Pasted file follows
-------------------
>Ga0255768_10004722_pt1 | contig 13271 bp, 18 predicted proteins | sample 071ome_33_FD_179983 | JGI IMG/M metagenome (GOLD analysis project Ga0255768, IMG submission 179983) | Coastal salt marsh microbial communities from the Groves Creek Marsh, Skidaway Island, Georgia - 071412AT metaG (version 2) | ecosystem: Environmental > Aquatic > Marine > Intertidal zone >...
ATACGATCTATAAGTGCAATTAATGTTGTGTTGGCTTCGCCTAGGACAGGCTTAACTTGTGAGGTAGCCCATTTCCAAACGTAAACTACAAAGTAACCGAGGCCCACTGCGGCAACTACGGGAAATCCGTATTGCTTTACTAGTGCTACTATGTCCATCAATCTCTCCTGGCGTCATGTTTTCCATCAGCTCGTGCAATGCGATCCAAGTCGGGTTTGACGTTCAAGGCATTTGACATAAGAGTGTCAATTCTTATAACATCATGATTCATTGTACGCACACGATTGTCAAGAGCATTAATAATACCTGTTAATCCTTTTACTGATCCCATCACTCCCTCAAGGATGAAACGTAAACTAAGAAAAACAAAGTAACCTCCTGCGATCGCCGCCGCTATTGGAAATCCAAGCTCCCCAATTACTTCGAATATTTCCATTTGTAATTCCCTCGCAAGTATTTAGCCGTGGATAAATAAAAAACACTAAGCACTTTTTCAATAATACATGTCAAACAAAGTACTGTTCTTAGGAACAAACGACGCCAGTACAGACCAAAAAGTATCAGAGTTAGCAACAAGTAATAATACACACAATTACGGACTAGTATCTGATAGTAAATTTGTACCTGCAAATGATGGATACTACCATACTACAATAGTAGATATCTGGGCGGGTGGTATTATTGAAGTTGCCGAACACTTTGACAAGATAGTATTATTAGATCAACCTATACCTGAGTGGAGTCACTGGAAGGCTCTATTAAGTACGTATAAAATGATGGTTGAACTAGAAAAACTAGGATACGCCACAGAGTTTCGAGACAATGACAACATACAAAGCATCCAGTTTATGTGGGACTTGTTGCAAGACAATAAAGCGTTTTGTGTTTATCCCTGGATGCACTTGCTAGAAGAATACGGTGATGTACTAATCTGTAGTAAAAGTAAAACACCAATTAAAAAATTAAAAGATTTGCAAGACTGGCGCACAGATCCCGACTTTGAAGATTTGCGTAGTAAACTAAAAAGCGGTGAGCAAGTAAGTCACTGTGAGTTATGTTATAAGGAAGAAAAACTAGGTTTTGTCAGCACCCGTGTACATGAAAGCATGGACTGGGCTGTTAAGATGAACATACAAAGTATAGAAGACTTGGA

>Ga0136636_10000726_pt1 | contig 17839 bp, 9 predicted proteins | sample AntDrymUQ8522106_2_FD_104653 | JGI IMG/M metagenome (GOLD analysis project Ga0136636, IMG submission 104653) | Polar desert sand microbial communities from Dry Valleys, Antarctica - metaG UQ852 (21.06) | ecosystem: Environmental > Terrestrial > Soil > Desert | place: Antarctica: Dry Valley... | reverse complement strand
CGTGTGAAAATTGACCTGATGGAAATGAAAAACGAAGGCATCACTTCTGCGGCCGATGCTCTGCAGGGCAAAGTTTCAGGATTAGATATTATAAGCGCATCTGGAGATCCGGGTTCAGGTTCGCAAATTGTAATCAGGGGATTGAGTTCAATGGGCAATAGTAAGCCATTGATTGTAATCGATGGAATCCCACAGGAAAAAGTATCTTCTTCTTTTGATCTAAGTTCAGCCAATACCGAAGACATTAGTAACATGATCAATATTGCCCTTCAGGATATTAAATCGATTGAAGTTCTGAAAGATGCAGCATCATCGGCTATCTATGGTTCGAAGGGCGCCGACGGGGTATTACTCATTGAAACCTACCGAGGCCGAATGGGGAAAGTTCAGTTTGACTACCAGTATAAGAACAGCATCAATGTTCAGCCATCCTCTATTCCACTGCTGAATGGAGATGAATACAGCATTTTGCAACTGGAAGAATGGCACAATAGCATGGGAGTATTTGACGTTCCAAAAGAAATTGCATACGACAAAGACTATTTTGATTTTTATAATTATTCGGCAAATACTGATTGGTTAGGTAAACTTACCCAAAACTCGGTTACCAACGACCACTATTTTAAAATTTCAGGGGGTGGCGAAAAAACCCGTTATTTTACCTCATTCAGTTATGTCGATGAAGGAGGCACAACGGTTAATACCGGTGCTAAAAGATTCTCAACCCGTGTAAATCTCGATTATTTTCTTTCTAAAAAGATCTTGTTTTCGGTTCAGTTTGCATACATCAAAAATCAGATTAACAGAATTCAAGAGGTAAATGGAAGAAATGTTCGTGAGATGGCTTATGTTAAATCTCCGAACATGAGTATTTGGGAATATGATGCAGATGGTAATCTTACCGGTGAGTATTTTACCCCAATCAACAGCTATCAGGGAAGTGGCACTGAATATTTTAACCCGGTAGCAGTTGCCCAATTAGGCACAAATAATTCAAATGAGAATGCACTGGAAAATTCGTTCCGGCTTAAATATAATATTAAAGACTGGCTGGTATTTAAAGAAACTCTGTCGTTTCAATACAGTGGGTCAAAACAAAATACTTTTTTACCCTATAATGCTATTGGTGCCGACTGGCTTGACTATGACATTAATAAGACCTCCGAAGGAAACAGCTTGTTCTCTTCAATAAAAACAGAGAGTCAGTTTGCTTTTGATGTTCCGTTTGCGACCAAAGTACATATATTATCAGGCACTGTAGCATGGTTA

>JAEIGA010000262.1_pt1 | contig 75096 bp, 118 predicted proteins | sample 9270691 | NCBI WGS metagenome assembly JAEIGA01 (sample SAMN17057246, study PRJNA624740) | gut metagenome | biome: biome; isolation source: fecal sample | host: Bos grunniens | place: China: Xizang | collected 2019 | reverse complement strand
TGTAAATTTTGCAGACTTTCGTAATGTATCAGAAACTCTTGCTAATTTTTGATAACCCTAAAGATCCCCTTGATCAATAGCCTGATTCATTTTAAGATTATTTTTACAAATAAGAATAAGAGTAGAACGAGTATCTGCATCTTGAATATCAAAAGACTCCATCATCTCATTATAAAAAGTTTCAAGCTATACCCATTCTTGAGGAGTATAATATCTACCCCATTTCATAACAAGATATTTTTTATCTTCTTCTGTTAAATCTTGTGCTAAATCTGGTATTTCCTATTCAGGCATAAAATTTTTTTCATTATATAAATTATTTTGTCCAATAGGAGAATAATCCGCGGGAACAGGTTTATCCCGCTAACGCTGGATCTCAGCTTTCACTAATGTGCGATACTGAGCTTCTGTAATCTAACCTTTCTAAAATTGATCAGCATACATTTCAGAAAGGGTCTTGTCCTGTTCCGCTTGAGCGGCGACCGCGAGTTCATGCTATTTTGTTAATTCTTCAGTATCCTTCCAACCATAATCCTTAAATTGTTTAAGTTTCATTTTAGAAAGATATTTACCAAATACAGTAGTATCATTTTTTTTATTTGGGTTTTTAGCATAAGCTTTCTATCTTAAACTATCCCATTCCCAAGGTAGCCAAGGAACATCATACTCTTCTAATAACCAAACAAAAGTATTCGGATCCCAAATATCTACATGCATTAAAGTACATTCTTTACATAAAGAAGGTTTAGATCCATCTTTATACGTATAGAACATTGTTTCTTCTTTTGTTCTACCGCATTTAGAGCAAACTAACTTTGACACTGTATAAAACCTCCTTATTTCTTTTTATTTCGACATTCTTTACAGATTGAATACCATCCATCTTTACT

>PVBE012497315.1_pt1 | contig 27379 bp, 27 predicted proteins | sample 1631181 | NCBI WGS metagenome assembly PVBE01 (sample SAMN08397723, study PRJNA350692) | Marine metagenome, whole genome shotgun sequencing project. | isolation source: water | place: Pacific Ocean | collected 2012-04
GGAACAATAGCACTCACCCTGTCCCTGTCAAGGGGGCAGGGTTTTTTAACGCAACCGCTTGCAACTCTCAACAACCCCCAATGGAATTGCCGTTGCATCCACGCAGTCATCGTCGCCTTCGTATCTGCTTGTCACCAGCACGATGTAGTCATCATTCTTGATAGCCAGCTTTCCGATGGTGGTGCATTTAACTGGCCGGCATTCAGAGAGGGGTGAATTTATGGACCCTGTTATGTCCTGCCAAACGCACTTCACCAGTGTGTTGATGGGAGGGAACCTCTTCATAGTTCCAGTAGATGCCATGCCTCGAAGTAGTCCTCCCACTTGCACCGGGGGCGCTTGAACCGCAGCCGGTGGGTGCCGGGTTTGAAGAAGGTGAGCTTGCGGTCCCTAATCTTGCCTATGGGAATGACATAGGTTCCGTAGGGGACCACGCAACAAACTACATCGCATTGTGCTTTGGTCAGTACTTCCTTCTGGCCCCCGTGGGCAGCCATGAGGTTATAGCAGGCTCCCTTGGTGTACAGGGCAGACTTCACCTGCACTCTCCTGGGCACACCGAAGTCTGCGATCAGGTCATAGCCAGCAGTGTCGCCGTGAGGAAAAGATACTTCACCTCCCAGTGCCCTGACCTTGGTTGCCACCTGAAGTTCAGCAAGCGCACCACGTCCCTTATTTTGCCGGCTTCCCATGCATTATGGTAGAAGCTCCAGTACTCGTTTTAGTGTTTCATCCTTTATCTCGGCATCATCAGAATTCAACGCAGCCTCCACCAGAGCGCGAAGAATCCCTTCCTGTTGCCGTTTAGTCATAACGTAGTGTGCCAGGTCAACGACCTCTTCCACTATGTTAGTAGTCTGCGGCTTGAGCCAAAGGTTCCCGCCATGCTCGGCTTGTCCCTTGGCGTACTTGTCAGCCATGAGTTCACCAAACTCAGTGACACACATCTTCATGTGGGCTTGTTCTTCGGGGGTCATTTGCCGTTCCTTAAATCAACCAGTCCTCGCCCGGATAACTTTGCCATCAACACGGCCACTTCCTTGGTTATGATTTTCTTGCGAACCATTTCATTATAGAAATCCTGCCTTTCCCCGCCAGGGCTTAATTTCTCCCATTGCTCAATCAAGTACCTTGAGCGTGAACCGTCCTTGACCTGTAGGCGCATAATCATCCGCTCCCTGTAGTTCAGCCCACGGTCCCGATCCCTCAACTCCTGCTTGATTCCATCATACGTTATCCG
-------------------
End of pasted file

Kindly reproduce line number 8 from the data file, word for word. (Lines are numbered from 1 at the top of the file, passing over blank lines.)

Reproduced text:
GGAACAATAGCACTCACCCTGTCCCTGTCAAGGGGGCAGGGTTTTTTAACGCAACCGCTTGCAACTCTCAACAACCCCCAATGGAATTGCCGTTGCATCCACGCAGTCATCGTCGCCTTCGTATCTGCTTGTCACCAGCACGATGTAGTCATCATTCTTGATAGCCAGCTTTCCGATGGTGGTGCATTTAACTGGCCGGCATTCAGAGAGGGGTGAATTTATGGACCCTGTTATGTCCTGCCAAACGCACTTCACCAGTGTGTTGATGGGAGGGAACCTCTTCATAGTTCCAGTAGATGCCATGCCTCGAAGTAGTCCTCCCACTTGCACCGGGGGCGCTTGAACCGCAGCCGGTGGGTGCCGGGTTTGAAGAAGGTGAGCTTGCGGTCCCTAATCTTGCCTATGGGAATGACATAGGTTCCGTAGGGGACCACGCAACAAACTACATCGCATTGTGCTTTGGTCAGTACTTCCTTCTGGCCCCCGTGGGCAGCCATGAGGTTATAGCAGGCTCCCTTGGTGTACAGGGCAGACTTCACCTGCACTCTCCTGGGCACACCGAAGTCTGCGATCAGGTCATAGCCAGCAGTGTCGCCGTGAGGAAAAGATACTTCACCTCCCAGTGCCCTGACCTTGGTTGCCACCTGAAGTTCAGCAAGCGCACCACGTCCCTTATTTTGCCGGCTTCCCATGCATTATGGTAGAAGCTCCAGTACTCGTTTTAGTGTTTCATCCTTTATCTCGGCATCATCAGAATTCAACGCAGCCTCCACCAGAGCGCGAAGAATCCCTTCCTGTTGCCGTTTAGTCATAACGTAGTGTGCCAGGTCAACGACCTCTTCCACTATGTTAGTAGTCTGCGGCTTGAGCCAAAGGTTCCCGCCATGCTCGGCTTGTCCCTTGGCGTACTTGTCAGCCATGAGTTCACCAAACTCAGTGACACACATCTTCATGTGGGCTTGTTCTTCGGGGGTCATTTGCCGTTCCTTAAATCAACCAGTCCTCGCCCGGATAACTTTGCCATCAACACGGCCACTTCCTTGGTTATGATTTTCTTGCGAACCATTTCATTATAGAAATCCTGCCTTTCCCCGCCAGGGCTTAATTTCTCCCATTGCTCAATCAAGTACCTTGAGCGTGAACCGTCCTTGACCTGTAGGCGCATAATCATCCGCTCCCTGTAGTTCAGCCCACGGTCCCGATCCCTCAACTCCTGCTTGATTCCATCATACGTTATCCG